Ablixa is a new drug, one that may provide real comfort for those suffering from Depression. Jude Law plays Jonathan Banks, a British doctor living in New York with his American wife and her young son and who is barely managing under a surfeit of work to support his expenses (his wife just got fired and her son is in private school). He seems like a considerate doctor and a good husband and stepfather but is clearly spreading himself a bit thin through overwork – along with his private practice he also works at a hospital and is now involved in clinical trials for the aforementioned new drug. One night at the hospital he treats Emily, who just drove her car straight into a brick wall at top speed without applying the breaks. She has a history of Depression and is struggling to cope as her husband (Channing Tatum), newly released from jail after being convicted for insider trading, tries to re-establish his career. Banks suggests she tries the new drug that he is trialing, but this ultimately leads to tragedy, a killing and a murder trial. Was Banks negligent with Emily (a compelling, multi-layered performance from Rooney Mara, who convinces utterly throughout in her performance as a woman going through mental agony) or is the new drug at fault? When he tries to find out, unknown forces start to mass against him and his life starts to fall apart from. Just how much is at stake in the progress of this new drug?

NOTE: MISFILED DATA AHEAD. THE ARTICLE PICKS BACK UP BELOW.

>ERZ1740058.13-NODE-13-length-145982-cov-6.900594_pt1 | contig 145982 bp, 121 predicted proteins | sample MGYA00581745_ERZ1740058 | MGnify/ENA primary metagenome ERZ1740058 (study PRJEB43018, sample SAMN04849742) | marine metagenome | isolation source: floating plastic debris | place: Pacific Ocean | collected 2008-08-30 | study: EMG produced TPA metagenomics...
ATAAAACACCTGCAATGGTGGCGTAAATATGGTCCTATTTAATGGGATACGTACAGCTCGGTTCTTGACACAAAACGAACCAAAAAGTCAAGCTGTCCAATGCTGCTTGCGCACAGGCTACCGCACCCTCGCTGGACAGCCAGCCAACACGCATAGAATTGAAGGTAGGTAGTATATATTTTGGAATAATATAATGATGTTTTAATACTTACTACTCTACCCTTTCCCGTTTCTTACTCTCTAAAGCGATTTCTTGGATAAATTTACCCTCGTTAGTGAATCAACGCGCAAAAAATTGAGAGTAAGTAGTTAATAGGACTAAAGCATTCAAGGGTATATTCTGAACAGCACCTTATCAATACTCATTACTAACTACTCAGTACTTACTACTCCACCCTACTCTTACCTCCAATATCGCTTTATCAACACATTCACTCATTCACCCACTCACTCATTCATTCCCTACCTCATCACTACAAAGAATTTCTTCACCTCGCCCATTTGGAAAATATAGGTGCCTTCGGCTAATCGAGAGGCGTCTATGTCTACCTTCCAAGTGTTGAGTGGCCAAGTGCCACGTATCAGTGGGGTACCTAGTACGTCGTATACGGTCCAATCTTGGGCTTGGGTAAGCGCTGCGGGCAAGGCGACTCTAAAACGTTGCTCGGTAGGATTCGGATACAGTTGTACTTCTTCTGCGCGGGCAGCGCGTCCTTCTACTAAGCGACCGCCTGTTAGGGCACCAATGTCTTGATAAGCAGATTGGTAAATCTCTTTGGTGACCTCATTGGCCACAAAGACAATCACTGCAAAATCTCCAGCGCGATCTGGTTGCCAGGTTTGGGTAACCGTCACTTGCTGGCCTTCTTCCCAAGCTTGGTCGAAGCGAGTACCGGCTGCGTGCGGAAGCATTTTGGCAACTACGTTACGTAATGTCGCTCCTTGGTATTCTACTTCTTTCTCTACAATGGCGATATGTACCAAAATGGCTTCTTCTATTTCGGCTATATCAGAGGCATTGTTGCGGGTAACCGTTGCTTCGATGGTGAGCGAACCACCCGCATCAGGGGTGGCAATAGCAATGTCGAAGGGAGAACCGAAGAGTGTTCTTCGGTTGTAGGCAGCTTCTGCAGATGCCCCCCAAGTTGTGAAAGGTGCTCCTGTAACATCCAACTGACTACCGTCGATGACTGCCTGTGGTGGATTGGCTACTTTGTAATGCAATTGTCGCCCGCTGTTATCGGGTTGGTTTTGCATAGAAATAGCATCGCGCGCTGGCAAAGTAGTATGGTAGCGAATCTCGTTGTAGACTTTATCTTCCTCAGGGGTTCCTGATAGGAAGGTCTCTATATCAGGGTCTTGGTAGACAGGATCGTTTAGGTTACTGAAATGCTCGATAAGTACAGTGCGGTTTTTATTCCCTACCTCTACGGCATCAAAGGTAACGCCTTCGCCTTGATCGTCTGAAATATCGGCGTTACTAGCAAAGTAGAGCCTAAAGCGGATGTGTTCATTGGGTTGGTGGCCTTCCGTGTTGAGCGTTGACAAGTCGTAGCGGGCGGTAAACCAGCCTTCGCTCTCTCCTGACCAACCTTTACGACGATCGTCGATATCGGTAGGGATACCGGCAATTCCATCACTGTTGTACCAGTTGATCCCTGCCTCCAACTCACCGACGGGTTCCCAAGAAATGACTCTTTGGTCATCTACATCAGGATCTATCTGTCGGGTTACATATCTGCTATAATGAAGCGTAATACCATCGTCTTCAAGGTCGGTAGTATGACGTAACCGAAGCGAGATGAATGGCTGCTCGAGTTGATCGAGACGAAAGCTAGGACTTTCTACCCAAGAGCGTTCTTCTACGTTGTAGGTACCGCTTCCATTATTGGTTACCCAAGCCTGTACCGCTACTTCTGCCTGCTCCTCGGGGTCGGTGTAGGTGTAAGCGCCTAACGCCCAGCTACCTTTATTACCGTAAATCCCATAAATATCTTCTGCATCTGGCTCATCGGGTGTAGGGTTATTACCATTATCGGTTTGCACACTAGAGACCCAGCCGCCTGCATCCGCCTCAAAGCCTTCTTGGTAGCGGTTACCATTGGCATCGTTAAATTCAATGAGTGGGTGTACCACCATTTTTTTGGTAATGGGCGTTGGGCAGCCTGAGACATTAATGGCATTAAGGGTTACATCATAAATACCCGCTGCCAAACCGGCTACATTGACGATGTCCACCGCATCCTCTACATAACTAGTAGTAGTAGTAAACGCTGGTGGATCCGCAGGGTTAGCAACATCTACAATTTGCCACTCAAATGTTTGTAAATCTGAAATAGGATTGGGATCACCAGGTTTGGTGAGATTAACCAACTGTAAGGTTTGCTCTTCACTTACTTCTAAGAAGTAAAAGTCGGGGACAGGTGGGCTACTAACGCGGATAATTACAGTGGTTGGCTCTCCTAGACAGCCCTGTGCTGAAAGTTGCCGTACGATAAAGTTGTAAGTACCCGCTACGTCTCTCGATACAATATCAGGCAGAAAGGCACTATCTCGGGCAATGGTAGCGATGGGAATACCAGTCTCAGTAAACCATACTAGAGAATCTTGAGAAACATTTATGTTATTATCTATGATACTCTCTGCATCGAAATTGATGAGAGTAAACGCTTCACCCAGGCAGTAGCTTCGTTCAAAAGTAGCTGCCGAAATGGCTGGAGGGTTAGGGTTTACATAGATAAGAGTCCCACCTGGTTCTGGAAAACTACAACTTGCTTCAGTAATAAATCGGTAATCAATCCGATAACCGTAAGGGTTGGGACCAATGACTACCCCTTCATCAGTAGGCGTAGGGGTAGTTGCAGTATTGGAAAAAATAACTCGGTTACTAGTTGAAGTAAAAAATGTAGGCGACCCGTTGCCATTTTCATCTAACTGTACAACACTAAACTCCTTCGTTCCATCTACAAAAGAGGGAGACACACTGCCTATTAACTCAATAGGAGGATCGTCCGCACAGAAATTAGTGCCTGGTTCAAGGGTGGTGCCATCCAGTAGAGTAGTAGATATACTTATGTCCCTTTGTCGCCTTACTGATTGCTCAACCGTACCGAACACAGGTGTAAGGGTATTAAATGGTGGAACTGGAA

This film will apparently be the swansong for the prolific Steven Soderbergh, who has amassed a considerable body of works over the last twenty years since his 1989 breakthrough with Sex, Lies and Videotape. A cursory look at his credits reveals that, along with assorted shorts and TV projects, he has directed over 25 feature films (including such box office favourites as Erin Brokovich, Traffic, the Ocean’s Eleven series and Magic Mike), on twenty of which he was not only his own cinematographer (under the pseudonym ‘Peter Andrews’) but on many of which he was also the editor as ‘Mary Ann Bernard’. In addition he has worked on another thirty films just as a producer – no wonder when he turned 50 in January this year he announced his retirement! Is this a worthy project to check out on?